Brent Island Trust Management Plan - Revised October 2009
Chairman: - Peter Howood, Noland House, Noland Park, South BrentTQ10 9DE Tel: 01364 72056
Secretary: - Guy Pannell, Greenfield, Corn Park, South Brent Tel: 01364 72275
The Island is managed for the protection of wildlife and for people to enjoy. When these aims conflict, the protection of wildlife will normally take precedence. The aim of management for wildlife is to maintain a diversity of natural habitats for the benefit of a range of species. They are defined as follows:
a) The meadow
b) Areas of tussocky grass
c) The Orchard
d) Inaccessible areas of bramble, nettle, blackthorn and willow thicket
e) The river margins
f) The river
g) The leat
h) The weir
i) Mature woodland
j) Between the gate and the weir
k) Structures - the linhay and the bridge
Methods of management are through research, recording and communication, so people using The Island can understand and participate in what is happening. Communication is through the boards in the linhay, newsletters and discussion with members. The aim is to keep official notices to a minimum, as they detract from the natural appearance of The Island. Working parties are organised and everyone who is willing to help is welcome. No work should be carried out without the knowledge and approval of the management committee, as the committee is responsible to the membership for ensuring all activities are consistent with this management plan.
Dogs are welcome on The Island subject to their owners being responsible and keeping them under control. Management for wildlife requires patience and consistency. Habitats need to be maintained in the same way for a number of years in order to foster the species that depend on them.
a) The meadow: This is ancient pastureland on deep loamy sand, which has almost certainly never been sprayed or ploughed. After being let for grazing, it was left empty until acquired by the Trust in 1994, when it was cut and raked in the summer and then grazed in the early autumn. Grazing is now problematic owing to foot and mouth disease, and new guidelines concerning the use of electric fences. Since 2001 the meadow has been cut every autumn. The cut grass is raked and removed to reduce fertility and encourage wild flowers and finer grass species, which support a diversity of insects. Tree seedlings growing in the meadow will be removed. A strip on the outside edge of the path bordering the meadow will be cut annually, to prevent brambles encroaching. An area of turf will be stripped in 2010 to experiment with the sowing of an appropriate wildflower seed mixture to encourage bees, butterflies and invertebrates. Plugs of wildflowers such as ox-eye daisies, scabious and common orchids will also be planted.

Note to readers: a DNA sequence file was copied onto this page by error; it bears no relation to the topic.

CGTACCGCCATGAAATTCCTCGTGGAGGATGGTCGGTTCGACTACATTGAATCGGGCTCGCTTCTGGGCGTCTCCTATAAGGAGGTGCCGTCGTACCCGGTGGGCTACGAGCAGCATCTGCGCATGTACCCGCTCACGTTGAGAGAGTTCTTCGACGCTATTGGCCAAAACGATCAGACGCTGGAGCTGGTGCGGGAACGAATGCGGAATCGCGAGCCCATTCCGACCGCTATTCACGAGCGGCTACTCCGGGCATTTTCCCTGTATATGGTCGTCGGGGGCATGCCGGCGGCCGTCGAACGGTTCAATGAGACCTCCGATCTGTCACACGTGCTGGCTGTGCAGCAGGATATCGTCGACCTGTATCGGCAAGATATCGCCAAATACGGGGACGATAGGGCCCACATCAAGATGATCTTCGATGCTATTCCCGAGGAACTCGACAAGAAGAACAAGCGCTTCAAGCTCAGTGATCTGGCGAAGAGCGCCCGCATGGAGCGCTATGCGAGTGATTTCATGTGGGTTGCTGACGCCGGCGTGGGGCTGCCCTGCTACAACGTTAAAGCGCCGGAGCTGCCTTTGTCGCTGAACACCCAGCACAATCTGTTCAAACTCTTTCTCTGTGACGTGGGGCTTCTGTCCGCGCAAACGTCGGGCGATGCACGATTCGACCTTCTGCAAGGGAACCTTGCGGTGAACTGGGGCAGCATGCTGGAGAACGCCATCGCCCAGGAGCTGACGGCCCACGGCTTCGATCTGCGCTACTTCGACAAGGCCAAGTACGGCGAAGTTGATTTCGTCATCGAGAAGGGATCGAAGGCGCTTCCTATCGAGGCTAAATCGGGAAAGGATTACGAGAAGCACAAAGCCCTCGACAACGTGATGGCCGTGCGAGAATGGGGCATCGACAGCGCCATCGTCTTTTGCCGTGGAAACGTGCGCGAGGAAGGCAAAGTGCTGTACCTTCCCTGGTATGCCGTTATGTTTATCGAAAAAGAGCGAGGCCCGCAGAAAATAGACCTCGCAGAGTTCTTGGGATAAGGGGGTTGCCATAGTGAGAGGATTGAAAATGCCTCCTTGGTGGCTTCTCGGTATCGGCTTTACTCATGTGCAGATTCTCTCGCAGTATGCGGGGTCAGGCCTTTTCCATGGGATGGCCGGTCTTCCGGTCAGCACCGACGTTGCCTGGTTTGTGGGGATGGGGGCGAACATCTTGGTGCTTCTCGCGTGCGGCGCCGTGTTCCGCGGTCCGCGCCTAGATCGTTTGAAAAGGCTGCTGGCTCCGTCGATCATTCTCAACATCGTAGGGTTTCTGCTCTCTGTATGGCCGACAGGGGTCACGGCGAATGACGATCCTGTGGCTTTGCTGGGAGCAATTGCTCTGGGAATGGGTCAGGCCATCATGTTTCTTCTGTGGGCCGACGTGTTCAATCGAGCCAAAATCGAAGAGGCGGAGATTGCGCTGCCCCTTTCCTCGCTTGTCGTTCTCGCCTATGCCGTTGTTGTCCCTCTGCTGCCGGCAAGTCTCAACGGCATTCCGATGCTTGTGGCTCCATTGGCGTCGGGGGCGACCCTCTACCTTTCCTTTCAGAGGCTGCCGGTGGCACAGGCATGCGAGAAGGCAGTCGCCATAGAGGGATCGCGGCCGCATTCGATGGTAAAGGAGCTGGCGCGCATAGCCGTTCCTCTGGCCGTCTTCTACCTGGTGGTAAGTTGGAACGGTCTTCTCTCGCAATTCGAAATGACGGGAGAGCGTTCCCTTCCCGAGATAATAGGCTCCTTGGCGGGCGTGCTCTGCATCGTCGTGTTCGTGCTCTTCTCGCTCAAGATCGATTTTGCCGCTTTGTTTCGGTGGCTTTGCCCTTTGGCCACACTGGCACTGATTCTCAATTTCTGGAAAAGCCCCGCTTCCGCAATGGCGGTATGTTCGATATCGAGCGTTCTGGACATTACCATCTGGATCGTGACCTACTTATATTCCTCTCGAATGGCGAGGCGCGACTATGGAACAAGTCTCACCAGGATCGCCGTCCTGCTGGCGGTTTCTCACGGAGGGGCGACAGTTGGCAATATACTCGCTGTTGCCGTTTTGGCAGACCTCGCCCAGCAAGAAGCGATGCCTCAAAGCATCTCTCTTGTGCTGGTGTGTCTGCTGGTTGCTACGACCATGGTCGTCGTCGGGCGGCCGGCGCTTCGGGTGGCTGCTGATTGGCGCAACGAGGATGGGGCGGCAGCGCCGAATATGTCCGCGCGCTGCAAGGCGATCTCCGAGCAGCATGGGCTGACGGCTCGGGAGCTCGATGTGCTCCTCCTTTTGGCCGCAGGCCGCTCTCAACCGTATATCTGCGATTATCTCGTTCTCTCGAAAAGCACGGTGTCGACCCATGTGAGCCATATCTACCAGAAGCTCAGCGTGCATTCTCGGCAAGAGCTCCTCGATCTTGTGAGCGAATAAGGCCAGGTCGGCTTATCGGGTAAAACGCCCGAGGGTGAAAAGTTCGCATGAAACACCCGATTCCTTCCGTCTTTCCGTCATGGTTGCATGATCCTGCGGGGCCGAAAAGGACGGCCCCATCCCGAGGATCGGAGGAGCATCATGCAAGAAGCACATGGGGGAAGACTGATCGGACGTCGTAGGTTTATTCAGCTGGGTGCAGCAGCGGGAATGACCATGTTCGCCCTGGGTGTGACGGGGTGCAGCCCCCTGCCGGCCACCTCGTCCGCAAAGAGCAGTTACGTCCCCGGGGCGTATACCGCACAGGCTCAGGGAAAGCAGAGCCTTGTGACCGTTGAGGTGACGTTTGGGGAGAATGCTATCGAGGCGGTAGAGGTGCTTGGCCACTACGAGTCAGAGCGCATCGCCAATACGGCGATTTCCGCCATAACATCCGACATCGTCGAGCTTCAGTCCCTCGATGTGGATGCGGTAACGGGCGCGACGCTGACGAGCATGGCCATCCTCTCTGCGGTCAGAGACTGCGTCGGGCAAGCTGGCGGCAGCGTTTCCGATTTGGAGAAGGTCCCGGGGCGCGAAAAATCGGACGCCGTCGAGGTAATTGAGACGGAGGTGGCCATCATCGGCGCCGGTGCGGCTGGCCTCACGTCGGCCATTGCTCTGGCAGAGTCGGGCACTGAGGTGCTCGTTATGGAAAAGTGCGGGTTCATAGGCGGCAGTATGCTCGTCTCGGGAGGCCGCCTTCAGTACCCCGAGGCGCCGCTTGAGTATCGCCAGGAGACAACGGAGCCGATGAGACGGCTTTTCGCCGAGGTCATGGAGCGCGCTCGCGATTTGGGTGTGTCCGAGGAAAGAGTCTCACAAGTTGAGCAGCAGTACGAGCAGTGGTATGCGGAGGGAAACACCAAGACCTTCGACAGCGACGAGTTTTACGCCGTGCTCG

b) Areas of tussocky grass: These provide important habitats for small mammals, including voles, and for insects and the birds which feed on them. It is important to keep brambles and sapling trees out of these areas, and it is intended to cut this area less often, at the discretion of the committee.
c) The Orchard: An area at the south western end of the meadow will be planted with orchard apple trees in spring 2010 in memory of the Trust’s first Secretary, Don Stansbury. Traditional and local varieties will be chosen if possible. The area of grass under the trees will be strimmed more frequently to prevent the trees becoming choked.
d) Inaccessible areas of bramble, nettle, blackthorn and willow thicket: Bramble patches provide food and shelter for wildlife and create less accessible areas. Thickets of blackthorn and willow have provided nesting areas for blackcaps and dense bank cover which is protected by brambles and is essential for the otters known to be on this river. Areas that are less used by dogs and less frequently entered by people need to be conserved and remain undisturbed to protect the wildlife which shelters there. One area of brambles will be cut back with brush-cutters every winter in a rolling programme to prevent invasion by sapling trees and keep the bramble growth young and healthy.
e) The river margins: Large trees shelter the meadow. The bramble and shrub cover provides shelter for wildlife. Otters pass along the River Avon but have not yet been recorded here. Views of the river have been opened up, but it is important to restrict access to other areas of the riverbank. Rhododendron on the banks has to be kept in check or removed where possible, and invasive Himalayan Balsam must be removed. Bracken will be prevented from encroaching on the meadow by removing the top of young growth in early summer.